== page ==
The value of financial advice for your future retirement destination
The new licensing of financial advice takes effect on March 15, here’s why it’s good news for consumers
David Boyle : Mint Asset Management
Advice can come in many forms, whether it’s from your parents, your doctor, or even your cab driver. However, the quality of advice, depending on the source, may not always be in your best interests.
When I was growing up, I would seek financial advice from my mum and dad on most things before I made a final decision. I still try to apply some of the basics they taught me in my everyday life, like:
Save a little from every pay day
Invest for your retirement
If you can’t afford it now, wait until you can
Read the fine print of any policy you take out
If it sounds too good to be true, it probably is
All pretty good sage advice. Most of which I would listen to, however, sometimes my emotions would get in the way of common sense and I’d invariably end up paying the price for rushing into something before working out the risks involved.
Two things come to mind straight away: my purchase of a Fiat 124 sport car and my first home in Auckland, which turned out to be a leaky home. In both cases, with quite a bit more rigour, I may have mitigated two costly mistakes.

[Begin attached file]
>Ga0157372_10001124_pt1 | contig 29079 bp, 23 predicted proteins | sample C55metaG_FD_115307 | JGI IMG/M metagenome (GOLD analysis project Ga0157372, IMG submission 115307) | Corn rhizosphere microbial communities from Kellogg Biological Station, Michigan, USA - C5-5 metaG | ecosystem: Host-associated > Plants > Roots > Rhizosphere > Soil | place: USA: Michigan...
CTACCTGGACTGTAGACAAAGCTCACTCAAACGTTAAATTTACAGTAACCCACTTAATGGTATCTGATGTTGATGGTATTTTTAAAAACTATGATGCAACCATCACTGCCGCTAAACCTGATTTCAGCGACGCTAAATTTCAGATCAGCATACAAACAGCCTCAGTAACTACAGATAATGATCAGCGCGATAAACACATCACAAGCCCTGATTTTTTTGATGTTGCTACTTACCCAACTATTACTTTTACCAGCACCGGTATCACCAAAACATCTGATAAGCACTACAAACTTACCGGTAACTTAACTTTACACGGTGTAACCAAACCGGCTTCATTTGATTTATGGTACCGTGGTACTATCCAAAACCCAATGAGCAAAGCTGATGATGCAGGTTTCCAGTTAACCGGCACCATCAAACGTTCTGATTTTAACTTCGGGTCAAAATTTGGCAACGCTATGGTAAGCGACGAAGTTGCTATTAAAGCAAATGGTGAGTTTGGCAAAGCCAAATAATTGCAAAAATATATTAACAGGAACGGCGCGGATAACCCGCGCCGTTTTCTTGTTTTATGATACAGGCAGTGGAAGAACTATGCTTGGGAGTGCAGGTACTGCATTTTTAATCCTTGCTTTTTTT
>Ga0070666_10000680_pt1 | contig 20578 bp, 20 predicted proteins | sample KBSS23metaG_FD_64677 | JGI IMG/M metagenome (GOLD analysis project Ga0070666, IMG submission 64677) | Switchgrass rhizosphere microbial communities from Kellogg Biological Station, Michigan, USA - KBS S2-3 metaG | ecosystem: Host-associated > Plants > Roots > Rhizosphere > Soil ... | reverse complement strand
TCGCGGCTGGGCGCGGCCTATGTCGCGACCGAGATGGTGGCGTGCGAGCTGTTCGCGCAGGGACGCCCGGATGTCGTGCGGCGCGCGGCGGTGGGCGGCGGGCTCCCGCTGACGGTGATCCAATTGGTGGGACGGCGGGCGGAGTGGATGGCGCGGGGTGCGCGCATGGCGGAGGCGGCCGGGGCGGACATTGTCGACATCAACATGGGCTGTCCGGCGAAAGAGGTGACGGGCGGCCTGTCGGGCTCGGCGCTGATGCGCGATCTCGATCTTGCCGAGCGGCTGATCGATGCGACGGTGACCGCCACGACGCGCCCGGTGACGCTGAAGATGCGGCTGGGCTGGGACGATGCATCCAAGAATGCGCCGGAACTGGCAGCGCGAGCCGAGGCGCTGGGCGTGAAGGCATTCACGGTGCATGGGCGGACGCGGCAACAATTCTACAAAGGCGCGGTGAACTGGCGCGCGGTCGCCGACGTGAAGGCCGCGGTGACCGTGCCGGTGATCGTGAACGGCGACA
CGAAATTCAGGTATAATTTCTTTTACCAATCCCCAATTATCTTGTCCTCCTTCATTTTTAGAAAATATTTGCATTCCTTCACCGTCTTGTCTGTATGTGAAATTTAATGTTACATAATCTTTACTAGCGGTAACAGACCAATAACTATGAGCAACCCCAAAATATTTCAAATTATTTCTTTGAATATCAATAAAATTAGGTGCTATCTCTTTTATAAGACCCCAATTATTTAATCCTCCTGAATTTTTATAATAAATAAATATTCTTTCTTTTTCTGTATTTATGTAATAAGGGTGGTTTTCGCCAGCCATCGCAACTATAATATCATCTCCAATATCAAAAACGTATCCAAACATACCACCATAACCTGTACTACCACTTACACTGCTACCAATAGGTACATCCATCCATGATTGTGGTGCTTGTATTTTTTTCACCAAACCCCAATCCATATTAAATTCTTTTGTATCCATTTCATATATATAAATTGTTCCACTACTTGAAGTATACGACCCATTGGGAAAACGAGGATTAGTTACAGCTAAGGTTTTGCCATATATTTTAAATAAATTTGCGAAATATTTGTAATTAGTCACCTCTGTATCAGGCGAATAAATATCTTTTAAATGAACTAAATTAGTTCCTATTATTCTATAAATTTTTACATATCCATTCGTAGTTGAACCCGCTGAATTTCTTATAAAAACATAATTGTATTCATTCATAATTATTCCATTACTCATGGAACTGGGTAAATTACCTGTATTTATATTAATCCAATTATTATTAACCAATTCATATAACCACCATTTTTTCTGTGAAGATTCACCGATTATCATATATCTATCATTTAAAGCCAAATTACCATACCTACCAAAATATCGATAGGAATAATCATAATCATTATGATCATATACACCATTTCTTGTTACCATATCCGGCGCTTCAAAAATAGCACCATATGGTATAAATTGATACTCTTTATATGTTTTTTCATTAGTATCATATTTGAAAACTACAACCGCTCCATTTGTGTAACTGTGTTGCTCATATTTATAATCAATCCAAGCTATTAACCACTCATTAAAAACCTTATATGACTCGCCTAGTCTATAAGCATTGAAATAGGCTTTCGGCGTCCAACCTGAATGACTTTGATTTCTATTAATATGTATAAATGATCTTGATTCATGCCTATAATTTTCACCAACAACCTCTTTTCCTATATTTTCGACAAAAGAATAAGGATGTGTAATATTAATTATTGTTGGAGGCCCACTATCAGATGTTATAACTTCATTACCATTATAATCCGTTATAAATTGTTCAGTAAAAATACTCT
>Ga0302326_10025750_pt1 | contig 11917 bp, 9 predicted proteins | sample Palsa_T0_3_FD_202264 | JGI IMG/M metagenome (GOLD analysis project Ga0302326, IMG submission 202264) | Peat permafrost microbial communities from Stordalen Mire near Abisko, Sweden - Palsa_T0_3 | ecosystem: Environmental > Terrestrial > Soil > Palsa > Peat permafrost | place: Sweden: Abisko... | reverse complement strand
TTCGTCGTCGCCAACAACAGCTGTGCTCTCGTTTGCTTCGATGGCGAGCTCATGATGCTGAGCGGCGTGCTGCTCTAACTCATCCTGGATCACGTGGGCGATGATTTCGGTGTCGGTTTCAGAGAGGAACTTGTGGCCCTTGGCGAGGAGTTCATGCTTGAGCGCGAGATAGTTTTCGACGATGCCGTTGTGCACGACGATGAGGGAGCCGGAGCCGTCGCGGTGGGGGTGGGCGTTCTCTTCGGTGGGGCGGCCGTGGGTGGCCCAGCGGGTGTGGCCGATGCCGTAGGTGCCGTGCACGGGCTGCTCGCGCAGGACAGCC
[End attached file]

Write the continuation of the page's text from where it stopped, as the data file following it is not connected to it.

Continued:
When it comes to investing your hard-earned cash, it can be hard to know where to start. But the good news is that, on March 15, all financial advisers need to be qualified and licensed (or work for a licensed financial advice provider) in order to provide you with financial advice. Some may only be qualified to advise about insurance or mortgages, while others may only be able to advise you about your KiwiSaver or long term investments via managed funds or other direct investments.
The best analogy that I can come up with when trying to explain the value of good financial advice is thinking about it as if you were planning a long overseas holiday. It is unlikely that you would pack your bags, head off to the airport and then decide where you might like to spend your holiday break. So why would you do this when planning for your retirement?
In most cases you would have done some research on where you wanted to go, then developed an itinerary (or plan) and time lines; you would have assessed the different forms of transport and probably booked some accommodation. You’d then have sorted out your travel insurance and protection from viruses or local nasty bugs. You would have worked out a budget and which currencies you might need. Then you’d get to the fun bit of researching what you would do when you got there. If it was one of those once-in-a-lifetime holidays, you’d probably get a travel agent to help your cause and take away the worry, knowing that it might cost a little more, but the value of their experience and advice would give you a better chance of a great outcome.